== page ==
Note: We have purposefully omitted any kind of error response, in an attempt to contain the work this project requires. If the server detects an error, it simply doesn't respond. That may turn out to be a protocol design mistake though -- time will tell (and, by the end of the quarter, you can be the judge).
Overall ArchitectureThe client you're writing is really just an agent that supports some other application, which we'll call a service. That other service wants to register with the registration service. Rather than requiring every service to implement code implementing the registration service's protocol, we encapsulate that in the agent. In project 1 there is no actual client service; we'll implement one in the Tor61 project, and use the registration agent to register it. We're writing an agent that could register one, though, if one existed.
Here's a picture of the architecture we're headed to:
"Some service" wants to register the port its socket is bound to (q) with the registration service. In this project you simply make up some port number to register, since we're not actually implementing a client service at this time.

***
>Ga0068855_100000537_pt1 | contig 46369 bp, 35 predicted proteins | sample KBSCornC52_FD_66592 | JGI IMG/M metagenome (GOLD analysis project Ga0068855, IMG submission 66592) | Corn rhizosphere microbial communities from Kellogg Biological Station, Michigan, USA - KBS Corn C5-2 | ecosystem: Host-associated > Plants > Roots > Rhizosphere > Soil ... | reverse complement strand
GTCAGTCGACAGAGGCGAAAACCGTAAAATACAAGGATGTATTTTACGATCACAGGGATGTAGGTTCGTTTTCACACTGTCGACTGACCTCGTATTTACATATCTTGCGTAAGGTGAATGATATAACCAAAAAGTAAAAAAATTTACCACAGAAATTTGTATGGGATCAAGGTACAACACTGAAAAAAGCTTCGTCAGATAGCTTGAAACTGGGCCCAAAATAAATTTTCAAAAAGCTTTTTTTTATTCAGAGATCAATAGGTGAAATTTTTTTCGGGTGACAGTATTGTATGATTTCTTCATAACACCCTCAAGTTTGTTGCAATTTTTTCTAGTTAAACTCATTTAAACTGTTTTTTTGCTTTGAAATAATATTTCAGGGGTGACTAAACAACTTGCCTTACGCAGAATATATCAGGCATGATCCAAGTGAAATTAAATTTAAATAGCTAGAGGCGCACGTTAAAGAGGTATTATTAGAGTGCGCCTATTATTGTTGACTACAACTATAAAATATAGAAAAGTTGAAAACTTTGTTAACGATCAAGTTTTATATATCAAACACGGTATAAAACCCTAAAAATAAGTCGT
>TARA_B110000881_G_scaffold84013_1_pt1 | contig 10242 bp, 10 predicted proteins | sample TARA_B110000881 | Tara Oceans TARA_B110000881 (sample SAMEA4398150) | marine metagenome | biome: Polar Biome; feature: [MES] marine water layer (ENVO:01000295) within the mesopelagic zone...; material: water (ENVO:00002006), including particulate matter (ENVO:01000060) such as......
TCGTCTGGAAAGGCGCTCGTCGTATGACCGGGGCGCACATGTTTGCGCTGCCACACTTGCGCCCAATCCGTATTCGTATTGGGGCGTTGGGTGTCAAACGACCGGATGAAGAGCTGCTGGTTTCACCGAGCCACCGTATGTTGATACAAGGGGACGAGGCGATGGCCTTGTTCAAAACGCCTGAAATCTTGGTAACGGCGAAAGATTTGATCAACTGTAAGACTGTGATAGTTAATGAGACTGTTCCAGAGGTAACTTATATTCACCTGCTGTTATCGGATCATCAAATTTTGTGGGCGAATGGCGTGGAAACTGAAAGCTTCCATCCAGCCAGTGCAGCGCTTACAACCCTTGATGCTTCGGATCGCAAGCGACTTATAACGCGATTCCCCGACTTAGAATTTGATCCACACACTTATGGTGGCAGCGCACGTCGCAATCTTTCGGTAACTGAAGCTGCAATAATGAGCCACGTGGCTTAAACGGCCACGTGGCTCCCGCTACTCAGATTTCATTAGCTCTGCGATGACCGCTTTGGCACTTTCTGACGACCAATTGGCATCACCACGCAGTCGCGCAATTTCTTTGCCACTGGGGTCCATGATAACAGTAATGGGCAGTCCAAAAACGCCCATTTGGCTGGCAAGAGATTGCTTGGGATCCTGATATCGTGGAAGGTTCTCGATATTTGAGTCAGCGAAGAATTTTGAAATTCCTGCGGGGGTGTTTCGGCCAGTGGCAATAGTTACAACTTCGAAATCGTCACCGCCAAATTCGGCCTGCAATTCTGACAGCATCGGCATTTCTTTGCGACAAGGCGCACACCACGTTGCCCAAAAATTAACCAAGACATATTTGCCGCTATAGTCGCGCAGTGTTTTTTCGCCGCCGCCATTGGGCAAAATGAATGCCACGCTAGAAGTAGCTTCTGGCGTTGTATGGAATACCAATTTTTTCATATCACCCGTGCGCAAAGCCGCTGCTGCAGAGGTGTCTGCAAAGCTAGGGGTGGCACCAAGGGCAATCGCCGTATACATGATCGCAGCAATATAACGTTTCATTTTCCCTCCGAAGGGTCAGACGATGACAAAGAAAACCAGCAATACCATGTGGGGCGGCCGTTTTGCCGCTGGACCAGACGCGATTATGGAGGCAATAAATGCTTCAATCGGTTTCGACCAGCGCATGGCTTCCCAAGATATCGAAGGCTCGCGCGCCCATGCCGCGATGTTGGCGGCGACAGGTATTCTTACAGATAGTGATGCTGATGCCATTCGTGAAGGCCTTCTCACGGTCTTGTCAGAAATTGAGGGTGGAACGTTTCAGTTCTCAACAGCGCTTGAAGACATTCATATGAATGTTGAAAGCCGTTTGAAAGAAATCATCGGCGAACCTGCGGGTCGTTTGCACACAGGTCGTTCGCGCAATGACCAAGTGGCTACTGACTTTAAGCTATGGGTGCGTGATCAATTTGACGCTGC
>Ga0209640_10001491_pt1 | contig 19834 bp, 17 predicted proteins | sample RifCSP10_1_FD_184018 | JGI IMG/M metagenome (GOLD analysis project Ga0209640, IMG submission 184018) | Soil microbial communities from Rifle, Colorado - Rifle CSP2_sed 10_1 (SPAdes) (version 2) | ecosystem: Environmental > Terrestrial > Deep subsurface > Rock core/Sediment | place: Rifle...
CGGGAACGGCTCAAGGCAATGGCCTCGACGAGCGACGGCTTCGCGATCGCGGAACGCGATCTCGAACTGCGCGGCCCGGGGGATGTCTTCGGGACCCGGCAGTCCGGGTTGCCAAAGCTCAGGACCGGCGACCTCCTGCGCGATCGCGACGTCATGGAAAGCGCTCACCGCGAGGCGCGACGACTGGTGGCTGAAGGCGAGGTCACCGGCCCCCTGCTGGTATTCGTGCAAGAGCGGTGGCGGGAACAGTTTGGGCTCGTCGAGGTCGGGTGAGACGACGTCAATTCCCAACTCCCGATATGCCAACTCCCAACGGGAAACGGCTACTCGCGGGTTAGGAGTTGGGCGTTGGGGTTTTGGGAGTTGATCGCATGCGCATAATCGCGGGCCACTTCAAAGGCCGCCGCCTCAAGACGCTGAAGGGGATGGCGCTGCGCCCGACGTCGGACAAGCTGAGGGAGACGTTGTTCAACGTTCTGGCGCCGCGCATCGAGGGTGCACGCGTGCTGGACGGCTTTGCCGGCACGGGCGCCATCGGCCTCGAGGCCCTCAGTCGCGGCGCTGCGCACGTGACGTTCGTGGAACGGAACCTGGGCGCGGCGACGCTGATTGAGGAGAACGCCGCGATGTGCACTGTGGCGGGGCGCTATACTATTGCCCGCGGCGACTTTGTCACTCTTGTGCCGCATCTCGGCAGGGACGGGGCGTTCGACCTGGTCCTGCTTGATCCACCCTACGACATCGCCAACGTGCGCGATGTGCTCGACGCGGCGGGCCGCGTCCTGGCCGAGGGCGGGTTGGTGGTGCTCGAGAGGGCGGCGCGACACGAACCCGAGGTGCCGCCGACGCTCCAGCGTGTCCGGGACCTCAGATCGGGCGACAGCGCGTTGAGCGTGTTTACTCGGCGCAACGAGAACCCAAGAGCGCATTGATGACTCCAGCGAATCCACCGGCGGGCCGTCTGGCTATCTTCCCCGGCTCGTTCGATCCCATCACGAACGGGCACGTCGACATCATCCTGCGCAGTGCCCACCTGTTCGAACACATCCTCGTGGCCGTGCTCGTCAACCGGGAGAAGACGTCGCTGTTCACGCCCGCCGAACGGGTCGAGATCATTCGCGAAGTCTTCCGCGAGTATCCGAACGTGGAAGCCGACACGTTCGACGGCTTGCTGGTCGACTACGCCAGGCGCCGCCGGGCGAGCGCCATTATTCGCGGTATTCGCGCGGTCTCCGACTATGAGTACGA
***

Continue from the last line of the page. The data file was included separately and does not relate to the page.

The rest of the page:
With that small issue ignored, the rest of the figure is accurate, even in this project. The registration agent itself has a distinct pair of datagram sockets that it uses when communicating with the registration service. The sockets are bound to consecutive ports (p and p+1, for some arbitrary p). One socket is used when the agent wants to initiate a request-response exchange with the registration service. The other is there for the registration service to use if it wants to initiate an exchange. Having separate sockets avoids confusions like: (a) the agent sends a Register to the registration service, and expects to receive an Registered message back; but (b) at the same time, the registration service sends a probe to the agent. If only a single port were used at the agent for both purposes, the agent would read a Probe when it expected a Registered, and get confused. (It's possible to make the one port approach work, but it's clumsy.)